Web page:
When the curd has thickened and reached the right temperature strain it through a fine-mesh strainer to remove any solids (little bits of cooked eggs and the zest) so it is extra smooth.
The temperature is listed to ensure that you have cooked the curd enough so it will thicken as it cools. As the curd starts to thicken and steam rises from the surface, check the temperature often. Don't let the curd boil. Boiling curd will cause it to curdle and create a grainy texture.
The directions call for a non-reactive saucepan, which is a pan that will not react with the acid in the lemons. Do not use an aluminum pan, use stainless steel. Using an aluminum pan will produce a metallic taste.
Chill the curd immediately to keep bacteria from forming. Cover the surface of the curd with plastic wrap to keep a skin from forming on the surface of the lemon curd.
The lemon curd is good in the refrigerator for up to 2 weeks and can be frozen for up to one year. If you freeze it, allow it to thaw in the refrigerator about 24 hours before you're ready to use it.
Pro Tips for Making Lemon Curd
- Use a nonreactive (stainless steel) saucepan to make the curd. An aluminum pan will react with the acid in this fruit and affect the taste.
- Use a thermometer to check the temperature of the curd to ensure that it cooks long enough without boiling.
- Use unsalted butter for this recipe. Salted butter will create an off taste.
- If using the curd to make a tart, the warm curd can be poured directly into the prepared tart shell
Meyer Lemon Curd - Frequently Asked Questions
Yes, the lemon curd can be frozen for up to a year. Allow it to thaw in the refrigerator for 24 hours before you're ready to use.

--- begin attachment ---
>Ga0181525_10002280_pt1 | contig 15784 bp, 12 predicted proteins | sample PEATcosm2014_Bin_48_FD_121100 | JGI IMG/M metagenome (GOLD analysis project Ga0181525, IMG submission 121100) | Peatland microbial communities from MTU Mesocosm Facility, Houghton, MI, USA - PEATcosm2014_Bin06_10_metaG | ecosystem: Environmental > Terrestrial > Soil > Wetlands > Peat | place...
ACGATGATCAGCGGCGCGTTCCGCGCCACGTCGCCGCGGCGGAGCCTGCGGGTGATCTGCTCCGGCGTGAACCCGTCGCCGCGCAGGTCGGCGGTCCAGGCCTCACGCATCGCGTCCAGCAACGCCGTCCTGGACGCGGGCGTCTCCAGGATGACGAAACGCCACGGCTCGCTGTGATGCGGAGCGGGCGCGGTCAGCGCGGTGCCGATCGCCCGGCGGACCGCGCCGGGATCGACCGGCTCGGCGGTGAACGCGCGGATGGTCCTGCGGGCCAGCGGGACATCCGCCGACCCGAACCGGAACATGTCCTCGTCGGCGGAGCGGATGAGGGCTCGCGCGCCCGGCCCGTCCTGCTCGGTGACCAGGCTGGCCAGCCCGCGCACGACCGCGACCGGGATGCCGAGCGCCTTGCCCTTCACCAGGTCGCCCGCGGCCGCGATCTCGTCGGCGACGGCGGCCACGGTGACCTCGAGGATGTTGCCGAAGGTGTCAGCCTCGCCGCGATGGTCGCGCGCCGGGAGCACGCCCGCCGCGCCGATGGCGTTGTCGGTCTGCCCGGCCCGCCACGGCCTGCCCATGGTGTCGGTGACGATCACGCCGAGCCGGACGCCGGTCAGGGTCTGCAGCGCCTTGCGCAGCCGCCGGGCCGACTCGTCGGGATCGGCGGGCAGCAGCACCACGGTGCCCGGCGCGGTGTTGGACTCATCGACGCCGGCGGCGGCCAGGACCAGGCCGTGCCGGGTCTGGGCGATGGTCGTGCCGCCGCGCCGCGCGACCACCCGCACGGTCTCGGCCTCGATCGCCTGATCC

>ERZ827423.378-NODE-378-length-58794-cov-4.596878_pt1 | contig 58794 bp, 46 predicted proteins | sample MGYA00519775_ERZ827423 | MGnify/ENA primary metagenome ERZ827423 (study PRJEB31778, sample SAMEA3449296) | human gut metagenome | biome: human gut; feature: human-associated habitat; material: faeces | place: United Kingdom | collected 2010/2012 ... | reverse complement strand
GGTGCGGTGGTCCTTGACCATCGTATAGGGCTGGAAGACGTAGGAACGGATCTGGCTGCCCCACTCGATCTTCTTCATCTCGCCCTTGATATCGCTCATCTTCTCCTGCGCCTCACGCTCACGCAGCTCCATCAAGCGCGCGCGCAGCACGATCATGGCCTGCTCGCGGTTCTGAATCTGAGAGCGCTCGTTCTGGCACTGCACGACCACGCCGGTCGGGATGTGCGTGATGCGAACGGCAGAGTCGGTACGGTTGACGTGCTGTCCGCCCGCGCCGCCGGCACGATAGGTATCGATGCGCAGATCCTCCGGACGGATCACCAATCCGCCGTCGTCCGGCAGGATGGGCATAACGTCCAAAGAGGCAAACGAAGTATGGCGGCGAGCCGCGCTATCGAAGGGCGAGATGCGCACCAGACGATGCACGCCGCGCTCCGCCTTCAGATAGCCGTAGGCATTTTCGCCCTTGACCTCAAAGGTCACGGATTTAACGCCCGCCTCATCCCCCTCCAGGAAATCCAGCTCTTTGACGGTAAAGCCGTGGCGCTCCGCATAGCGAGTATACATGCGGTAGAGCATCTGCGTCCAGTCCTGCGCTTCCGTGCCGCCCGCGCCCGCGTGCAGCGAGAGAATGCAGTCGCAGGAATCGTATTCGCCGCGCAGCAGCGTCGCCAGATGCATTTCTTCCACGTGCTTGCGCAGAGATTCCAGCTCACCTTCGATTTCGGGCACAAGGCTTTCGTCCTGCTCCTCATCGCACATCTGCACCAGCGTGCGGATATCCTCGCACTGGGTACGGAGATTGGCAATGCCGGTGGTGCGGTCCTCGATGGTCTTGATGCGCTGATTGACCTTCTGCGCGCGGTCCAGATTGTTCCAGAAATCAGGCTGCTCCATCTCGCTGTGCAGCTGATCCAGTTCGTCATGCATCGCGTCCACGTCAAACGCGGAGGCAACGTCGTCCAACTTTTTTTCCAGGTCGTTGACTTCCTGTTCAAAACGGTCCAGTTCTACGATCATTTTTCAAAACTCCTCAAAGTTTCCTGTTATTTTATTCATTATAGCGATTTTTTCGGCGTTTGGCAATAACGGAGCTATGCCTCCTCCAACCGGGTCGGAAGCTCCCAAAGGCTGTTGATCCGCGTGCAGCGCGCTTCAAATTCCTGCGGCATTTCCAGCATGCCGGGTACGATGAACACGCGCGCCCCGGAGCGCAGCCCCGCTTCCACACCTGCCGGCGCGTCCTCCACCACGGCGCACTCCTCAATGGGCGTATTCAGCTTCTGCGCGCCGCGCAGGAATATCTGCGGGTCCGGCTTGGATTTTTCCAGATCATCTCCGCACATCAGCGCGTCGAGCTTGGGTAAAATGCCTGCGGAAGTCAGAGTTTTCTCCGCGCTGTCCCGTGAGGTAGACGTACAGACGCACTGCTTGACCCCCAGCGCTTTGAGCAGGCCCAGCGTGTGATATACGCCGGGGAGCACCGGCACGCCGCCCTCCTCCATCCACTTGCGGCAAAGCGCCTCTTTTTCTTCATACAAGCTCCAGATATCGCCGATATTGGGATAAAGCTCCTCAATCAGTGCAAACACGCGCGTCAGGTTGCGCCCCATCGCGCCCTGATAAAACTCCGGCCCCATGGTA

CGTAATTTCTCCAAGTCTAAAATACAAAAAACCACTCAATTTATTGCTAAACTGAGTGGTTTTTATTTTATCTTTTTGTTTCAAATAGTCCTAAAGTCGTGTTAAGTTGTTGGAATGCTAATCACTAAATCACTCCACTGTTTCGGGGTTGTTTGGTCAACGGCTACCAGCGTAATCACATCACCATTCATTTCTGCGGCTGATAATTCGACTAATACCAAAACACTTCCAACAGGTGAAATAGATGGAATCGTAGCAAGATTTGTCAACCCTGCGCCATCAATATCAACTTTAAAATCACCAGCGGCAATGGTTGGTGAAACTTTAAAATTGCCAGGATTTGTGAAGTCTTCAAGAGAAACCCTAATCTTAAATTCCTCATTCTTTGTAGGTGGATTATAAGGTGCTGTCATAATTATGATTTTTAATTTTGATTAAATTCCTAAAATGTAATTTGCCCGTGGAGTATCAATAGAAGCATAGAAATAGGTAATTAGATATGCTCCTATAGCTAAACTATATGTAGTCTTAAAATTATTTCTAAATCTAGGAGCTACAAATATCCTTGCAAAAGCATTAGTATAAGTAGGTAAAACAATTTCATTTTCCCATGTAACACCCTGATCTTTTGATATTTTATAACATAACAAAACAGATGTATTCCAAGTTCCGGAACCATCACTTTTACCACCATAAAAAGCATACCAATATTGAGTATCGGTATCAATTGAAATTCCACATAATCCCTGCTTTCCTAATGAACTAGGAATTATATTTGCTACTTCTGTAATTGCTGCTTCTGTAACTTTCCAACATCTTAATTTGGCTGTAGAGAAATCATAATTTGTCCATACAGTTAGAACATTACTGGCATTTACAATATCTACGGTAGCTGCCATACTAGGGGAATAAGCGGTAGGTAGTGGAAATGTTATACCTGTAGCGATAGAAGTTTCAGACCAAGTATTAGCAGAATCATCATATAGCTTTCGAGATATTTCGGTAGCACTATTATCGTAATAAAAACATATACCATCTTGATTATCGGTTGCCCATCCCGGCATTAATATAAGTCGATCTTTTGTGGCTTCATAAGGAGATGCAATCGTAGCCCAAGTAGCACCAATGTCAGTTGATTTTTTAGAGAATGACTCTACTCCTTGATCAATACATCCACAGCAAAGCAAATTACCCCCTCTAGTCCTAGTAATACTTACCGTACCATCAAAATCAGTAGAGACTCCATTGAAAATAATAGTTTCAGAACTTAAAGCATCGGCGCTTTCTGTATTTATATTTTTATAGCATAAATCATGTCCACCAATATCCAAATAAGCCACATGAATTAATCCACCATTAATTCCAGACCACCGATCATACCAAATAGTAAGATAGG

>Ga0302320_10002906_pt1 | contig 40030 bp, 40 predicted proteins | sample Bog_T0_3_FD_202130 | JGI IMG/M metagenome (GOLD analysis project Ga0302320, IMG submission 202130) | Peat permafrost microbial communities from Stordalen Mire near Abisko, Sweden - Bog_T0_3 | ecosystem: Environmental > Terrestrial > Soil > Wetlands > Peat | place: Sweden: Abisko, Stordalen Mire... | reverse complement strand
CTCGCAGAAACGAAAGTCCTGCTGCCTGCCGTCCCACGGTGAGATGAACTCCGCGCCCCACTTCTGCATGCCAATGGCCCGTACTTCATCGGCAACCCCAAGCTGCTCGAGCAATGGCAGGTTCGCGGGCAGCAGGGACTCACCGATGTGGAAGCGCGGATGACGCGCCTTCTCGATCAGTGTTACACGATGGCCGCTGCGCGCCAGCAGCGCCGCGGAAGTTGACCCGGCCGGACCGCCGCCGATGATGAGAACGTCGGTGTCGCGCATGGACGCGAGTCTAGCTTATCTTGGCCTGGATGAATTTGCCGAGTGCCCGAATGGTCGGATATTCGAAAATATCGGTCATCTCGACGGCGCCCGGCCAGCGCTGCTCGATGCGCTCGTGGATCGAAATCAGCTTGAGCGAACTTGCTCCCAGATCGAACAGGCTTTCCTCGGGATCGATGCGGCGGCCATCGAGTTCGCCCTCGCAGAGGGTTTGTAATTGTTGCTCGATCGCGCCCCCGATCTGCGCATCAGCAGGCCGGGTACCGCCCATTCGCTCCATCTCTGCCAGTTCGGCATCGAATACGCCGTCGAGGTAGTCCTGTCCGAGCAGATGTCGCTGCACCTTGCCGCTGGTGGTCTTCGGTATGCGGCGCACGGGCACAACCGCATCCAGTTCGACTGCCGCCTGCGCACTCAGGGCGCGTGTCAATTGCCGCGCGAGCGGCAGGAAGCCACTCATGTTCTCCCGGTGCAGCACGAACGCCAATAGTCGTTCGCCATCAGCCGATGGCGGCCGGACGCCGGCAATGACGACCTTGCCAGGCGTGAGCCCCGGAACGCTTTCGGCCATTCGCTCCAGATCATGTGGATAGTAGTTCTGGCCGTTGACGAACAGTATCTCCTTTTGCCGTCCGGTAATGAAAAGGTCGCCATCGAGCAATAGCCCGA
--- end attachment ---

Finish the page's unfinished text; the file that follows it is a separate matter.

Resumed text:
Unfortunately, if the curd is allowed to boil it will curdle the eggs and make the curd grainy. You can try straining it twice through a fine-mesh strainer, but that not remove all the grainy bits.
Yes. If you are allergic to dairy you can make the curd without butter. It will be a little less creamy, but still taste delicious.
If the curd hasn't thickened after chilling it in the refrigerator you may not have cooked it long enough and to the right temperature.
Other Fruit Curd Recipes
For other delicious fruit curds and recipes using fruit curd, check out these recipes on the blog:
- Seville Orange Curd
- Coconut Cake with Lime Curd Filling
- Blackberry Lemon Curd
- Raspberry Curd Fruit Tart
I hope you try the recipe for this luscious Meyer lemon curd. If you do make it please leave a comment below or tag me on Instagram @bakesbybrownsugar.
Meyer Lemon Curd
- Medium-sized bowl
- 3 Quart Saucepan
- Digital thermometer
- Fine-mesh strainer
- Medium whisk
- Plastic wrap
- 2 teaspoons Meyer lemon zest
- 2 (100 grams) whole eggs
- 4 (80 grams) large egg yolks
- 3/4 cup (150 grams) granulated sugar
- 3/4 cup fresh-squeezed Meyer lemon juice
- 6 tablespoons (85 grams) unsalted butter room temperature
- Place a strainer over a medium-sized bowl near the stove.
- Place the sugar in a small bowl and zest the lemons onto the sugar. Use your fingers to rub the sugar and zest together. Juice the lemons until you have 3/4 cup of juice.
- In a nonreactive 3 quart saucepan, combine the whole eggs, eggs yolks, and sugar and whisk until well blended. Stir in the lemon juice and butter.
- Cook the mixture over medium heat, whisking constantly until the mixture is thickened. As you cook the mixture the butter will melt. When the mixture has thickened and reached a temperature of 185 degrees F pour it into the strainer. Press the curd through the strainer with a spatula to remove the solids.
- Cover the surface of the curd with plastic wrap, gently pressing the plastic wrap onto the surface of the curd. Place the curd in the refrigerator and chill.
- The lemon curd is good in the refrigerator for 2 weeks and can be frozen for up to 1 year. If freezing the curd package it in a freezer container after it has chilled. When ready to use place it in the refrigerator to thaw for 24 hours before intended use.